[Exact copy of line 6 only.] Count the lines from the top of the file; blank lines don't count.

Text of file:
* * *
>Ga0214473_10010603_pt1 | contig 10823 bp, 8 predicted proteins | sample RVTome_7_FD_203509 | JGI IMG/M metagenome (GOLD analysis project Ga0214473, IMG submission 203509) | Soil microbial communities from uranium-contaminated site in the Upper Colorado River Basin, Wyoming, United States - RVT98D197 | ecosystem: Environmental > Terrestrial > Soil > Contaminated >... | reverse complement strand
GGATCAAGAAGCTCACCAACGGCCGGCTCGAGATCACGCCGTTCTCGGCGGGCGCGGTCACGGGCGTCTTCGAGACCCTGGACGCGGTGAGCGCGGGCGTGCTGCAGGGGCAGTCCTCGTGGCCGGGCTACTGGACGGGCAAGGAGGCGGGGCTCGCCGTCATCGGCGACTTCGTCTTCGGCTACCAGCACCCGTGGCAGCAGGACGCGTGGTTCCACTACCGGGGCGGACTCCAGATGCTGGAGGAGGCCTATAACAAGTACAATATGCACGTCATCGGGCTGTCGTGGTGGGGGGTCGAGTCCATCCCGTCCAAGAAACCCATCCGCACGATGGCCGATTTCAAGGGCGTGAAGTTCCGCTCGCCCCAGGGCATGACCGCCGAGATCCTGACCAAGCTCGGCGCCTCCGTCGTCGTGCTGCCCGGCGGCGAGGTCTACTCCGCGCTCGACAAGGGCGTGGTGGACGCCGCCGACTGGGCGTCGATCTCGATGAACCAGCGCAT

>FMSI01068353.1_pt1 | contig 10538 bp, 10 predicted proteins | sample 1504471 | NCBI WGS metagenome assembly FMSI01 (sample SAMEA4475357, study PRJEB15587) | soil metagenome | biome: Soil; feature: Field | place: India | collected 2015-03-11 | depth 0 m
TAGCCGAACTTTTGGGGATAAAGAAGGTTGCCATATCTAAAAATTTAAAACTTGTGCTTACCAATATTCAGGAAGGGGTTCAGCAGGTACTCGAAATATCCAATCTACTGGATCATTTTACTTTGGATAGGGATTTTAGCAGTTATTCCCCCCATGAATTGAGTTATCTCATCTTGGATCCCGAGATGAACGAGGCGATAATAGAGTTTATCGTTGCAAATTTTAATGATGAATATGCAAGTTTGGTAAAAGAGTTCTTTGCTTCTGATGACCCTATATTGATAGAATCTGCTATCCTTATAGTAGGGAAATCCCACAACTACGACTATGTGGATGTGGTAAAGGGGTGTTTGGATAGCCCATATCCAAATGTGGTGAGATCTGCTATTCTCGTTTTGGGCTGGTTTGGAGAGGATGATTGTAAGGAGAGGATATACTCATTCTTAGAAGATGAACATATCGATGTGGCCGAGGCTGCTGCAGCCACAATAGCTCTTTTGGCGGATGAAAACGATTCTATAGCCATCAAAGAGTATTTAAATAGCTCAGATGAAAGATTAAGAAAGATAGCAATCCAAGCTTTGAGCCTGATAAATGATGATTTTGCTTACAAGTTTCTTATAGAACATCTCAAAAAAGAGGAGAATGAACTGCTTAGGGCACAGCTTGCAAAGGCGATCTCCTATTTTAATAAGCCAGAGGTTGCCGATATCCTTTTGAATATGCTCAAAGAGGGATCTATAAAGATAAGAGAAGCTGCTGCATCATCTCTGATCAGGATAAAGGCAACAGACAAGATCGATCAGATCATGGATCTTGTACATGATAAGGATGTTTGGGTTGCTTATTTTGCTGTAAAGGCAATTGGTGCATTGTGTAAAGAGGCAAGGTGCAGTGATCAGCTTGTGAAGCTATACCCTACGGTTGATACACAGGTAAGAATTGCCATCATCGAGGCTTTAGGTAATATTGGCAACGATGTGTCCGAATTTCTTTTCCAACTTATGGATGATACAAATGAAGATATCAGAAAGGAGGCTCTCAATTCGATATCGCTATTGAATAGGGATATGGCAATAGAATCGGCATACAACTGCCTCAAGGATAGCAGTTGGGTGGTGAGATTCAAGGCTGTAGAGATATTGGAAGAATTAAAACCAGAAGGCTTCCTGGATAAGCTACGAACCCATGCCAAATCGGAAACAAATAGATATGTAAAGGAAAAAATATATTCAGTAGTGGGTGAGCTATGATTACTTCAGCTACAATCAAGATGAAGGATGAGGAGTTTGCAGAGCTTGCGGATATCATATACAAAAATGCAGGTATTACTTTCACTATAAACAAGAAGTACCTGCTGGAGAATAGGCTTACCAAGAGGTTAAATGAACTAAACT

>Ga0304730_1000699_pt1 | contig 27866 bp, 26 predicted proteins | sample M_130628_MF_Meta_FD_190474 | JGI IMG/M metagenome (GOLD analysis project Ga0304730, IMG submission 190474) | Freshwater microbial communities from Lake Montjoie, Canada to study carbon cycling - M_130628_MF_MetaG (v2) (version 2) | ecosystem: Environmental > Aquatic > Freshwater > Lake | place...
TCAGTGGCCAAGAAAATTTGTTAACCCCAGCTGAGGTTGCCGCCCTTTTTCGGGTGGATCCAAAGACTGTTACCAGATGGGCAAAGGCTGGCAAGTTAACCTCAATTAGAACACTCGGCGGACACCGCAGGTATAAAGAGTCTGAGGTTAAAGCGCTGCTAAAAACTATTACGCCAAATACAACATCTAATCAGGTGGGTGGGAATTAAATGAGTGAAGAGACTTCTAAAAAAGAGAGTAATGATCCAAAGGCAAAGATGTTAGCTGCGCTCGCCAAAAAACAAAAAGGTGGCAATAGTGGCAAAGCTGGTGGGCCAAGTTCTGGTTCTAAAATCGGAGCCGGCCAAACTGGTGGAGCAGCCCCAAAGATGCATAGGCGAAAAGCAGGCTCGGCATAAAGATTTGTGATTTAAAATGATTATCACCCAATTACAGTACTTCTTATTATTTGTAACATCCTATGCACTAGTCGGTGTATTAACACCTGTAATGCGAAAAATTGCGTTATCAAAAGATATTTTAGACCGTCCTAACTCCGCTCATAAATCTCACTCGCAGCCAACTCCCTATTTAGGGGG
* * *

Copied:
TCAGTGGCCAAGAAAATTTGTTAACCCCAGCTGAGGTTGCCGCCCTTTTTCGGGTGGATCCAAAGACTGTTACCAGATGGGCAAAGGCTGGCAAGTTAACCTCAATTAGAACACTCGGCGGACACCGCAGGTATAAAGAGTCTGAGGTTAAAGCGCTGCTAAAAACTATTACGCCAAATACAACATCTAATCAGGTGGGTGGGAATTAAATGAGTGAAGAGACTTCTAAAAAAGAGAGTAATGATCCAAAGGCAAAGATGTTAGCTGCGCTCGCCAAAAAACAAAAAGGTGGCAATAGTGGCAAAGCTGGTGGGCCAAGTTCTGGTTCTAAAATCGGAGCCGGCCAAACTGGTGGAGCAGCCCCAAAGATGCATAGGCGAAAAGCAGGCTCGGCATAAAGATTTGTGATTTAAAATGATTATCACCCAATTACAGTACTTCTTATTATTTGTAACATCCTATGCACTAGTCGGTGTATTAACACCTGTAATGCGAAAAATTGCGTTATCAAAAGATATTTTAGACCGTCCTAACTCCGCTCATAAATCTCACTCGCAGCCAACTCCCTATTTAGGGGG